Sa-Dhan, an association for the microfinance sector, which has a membership of 260 organisations, said that its members had agreed to reduce the interest rates. It, however, did not specify by how much the rates would be reduced.
Following "adverse media" reports about the coercive methods being adopted by the microfinance institutions (MFIs) for recovery of loans and the issue of an ordinance by the state government regulating MFI activities, Sa-Dhan held a meeting of its members here on Thursday. The meeting, presided by Sa-Dhan chairperson Jayshree Vyas, was attended by the representatives of 50 MFIs.
According to Sa-Dhan executive director Mathew Titus, the meeting deliberated the issues related to interest rates, media reports, high cost of borrowings from banks and cooperating with the state government to promote good practices by MFIs.
The members wanted the banks to reduce the rate of interest, which was currently in the range of 11-12 per cent. "The interest rates will further be reduced by MFIs if the government passes on the subsidy to MFIs that lend to SHGs (self-help groups)," Titus said.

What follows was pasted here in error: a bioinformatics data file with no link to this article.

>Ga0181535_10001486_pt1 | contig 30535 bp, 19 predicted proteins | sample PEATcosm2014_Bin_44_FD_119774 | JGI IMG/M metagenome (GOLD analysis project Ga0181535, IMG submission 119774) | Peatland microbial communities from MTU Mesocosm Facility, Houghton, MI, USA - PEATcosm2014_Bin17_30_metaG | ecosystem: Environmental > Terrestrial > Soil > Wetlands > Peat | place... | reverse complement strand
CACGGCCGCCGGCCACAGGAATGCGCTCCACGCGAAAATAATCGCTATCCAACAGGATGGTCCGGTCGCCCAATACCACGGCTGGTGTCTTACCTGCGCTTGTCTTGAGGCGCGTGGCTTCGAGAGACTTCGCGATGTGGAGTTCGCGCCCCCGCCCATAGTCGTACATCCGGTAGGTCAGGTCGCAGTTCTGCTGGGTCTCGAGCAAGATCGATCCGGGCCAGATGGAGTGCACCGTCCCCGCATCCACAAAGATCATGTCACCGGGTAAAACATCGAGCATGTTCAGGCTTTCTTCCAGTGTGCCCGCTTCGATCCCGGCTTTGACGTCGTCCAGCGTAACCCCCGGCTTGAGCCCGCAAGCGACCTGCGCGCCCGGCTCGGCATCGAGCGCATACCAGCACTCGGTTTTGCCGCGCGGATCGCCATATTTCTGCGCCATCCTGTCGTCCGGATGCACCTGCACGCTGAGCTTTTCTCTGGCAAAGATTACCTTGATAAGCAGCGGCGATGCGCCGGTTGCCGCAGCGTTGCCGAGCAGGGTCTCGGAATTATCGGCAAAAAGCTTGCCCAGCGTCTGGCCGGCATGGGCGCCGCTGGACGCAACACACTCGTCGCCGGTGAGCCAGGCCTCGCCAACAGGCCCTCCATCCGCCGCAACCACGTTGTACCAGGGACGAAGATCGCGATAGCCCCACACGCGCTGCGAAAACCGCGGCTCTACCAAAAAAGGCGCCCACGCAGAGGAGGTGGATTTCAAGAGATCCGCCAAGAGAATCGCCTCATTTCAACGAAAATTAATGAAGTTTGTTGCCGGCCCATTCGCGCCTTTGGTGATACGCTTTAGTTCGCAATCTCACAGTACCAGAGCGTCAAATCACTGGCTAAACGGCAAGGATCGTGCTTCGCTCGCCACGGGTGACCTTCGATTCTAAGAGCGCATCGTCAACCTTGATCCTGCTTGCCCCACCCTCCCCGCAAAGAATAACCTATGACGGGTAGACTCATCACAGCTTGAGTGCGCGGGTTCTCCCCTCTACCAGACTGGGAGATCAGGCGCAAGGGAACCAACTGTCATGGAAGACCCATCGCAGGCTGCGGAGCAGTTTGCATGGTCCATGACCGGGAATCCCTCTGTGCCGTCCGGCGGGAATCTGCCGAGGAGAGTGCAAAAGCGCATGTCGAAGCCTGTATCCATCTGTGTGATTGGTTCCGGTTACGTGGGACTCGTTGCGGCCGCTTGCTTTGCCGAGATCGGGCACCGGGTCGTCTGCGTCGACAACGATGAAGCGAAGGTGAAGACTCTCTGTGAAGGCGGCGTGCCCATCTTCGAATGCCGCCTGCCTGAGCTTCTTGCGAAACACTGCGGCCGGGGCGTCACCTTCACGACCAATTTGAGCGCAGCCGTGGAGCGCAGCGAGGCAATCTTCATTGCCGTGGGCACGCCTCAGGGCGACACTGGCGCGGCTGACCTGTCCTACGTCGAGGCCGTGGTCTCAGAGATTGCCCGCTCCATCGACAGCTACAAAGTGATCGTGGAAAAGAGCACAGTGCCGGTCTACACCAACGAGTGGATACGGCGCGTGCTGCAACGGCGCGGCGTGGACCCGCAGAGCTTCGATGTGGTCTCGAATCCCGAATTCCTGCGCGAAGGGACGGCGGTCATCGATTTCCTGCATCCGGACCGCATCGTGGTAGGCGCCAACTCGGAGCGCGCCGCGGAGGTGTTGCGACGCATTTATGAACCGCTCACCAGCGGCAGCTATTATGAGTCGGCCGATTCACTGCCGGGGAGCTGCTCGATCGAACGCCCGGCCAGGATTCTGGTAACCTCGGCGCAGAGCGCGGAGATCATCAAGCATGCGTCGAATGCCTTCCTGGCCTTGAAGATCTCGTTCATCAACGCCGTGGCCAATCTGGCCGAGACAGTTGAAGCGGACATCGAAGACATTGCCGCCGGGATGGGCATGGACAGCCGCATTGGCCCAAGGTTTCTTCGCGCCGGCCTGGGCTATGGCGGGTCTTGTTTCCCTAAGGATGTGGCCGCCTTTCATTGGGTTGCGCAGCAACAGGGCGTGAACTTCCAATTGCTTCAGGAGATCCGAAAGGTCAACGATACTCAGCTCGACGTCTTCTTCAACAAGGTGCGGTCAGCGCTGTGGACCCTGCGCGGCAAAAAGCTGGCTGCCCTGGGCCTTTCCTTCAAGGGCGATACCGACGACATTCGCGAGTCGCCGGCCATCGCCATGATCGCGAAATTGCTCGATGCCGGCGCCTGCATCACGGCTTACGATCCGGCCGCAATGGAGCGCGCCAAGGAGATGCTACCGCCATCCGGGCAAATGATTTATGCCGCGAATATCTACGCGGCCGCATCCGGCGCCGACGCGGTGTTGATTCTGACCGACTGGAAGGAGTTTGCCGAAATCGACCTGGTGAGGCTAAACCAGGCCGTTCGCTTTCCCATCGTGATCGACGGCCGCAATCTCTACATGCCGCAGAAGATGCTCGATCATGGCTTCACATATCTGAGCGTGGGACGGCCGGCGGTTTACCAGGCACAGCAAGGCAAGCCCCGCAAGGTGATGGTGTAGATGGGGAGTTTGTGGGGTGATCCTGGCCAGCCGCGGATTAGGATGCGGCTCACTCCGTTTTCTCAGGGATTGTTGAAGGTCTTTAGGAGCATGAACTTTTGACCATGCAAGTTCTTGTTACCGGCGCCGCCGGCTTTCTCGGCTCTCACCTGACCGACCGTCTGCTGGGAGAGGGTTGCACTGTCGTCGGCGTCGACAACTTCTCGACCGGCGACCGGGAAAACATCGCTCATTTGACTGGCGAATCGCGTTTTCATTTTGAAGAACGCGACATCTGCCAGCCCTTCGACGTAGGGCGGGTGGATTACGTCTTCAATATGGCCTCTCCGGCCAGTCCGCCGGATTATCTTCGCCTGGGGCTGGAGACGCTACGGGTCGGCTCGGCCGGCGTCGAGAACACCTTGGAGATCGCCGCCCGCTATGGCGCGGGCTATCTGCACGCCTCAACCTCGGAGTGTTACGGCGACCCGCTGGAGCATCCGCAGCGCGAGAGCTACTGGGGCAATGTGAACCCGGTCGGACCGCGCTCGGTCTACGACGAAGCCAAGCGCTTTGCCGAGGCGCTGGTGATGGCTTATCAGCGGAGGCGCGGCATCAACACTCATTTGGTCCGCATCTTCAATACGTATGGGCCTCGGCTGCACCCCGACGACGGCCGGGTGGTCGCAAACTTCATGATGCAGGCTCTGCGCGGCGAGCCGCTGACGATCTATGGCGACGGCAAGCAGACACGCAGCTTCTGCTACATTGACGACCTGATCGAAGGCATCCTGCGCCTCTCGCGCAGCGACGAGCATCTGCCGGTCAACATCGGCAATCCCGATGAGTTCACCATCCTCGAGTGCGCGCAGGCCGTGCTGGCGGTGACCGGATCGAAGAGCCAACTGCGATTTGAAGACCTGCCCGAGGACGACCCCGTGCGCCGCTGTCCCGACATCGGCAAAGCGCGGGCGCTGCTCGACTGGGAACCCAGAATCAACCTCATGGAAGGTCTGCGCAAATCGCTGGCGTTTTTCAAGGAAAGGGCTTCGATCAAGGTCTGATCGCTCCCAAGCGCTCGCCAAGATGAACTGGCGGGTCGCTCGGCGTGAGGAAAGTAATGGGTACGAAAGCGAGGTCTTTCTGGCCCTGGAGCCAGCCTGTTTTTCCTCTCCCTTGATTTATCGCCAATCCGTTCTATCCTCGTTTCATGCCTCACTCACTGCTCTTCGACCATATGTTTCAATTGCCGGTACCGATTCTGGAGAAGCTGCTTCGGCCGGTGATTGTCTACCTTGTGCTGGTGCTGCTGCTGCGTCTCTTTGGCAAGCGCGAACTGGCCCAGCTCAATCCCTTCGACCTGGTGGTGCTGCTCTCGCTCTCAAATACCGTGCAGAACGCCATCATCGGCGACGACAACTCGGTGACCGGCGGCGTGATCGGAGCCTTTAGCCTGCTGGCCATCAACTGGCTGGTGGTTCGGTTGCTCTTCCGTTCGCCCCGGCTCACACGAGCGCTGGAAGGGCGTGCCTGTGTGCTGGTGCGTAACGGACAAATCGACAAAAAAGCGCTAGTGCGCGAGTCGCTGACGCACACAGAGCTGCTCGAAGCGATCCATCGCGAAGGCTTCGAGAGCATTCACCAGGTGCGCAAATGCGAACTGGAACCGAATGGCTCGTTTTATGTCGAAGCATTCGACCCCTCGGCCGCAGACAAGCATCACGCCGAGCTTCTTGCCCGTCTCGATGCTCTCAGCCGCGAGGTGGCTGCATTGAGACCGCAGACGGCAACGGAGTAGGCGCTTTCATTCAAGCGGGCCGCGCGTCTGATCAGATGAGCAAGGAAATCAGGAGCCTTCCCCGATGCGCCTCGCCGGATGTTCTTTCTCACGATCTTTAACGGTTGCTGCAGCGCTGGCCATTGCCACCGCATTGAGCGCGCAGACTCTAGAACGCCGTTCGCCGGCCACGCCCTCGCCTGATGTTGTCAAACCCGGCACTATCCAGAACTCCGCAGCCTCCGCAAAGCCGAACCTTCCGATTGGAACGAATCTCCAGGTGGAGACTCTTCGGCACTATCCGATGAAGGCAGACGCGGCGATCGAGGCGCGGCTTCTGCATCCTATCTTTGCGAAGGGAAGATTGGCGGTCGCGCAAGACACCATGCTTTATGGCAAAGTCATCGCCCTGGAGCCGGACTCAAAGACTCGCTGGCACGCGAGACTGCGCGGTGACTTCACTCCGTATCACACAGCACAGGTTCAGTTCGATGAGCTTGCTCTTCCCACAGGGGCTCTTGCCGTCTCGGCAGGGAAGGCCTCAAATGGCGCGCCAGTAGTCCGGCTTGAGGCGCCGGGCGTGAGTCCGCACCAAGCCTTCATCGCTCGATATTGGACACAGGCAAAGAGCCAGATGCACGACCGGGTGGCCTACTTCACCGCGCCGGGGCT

With the microfinance sector growing fast, new challenges were cropping up that necessitated Sa-Dhan to introduce a voluntary code of conduct for the MFIs. "The code, which was recognised by the RBI (Reserve Bank of India), is being implemented by Sa-Dhan," he said.
Titus, however, admitted that Sa-Dhan was not that successful in ensuring compliance of MFIs with the code. "Lack of resources is coming in the way of implementation of the code," he said.
Disclosing the proceedings at the meeting, Titus said that the members expressed concern that the "present negative campaign due to some incidents in some places which are not due to microfinance loans" would affect the small businesses and livelihood activities of 6 million "poor borrowers".
But Sa-Dhan could not specify which of the reports pertaining to the incidents of suicide were false. So far, it had not probed any incident of suicide reportedly committed by MFI borrowers in the state.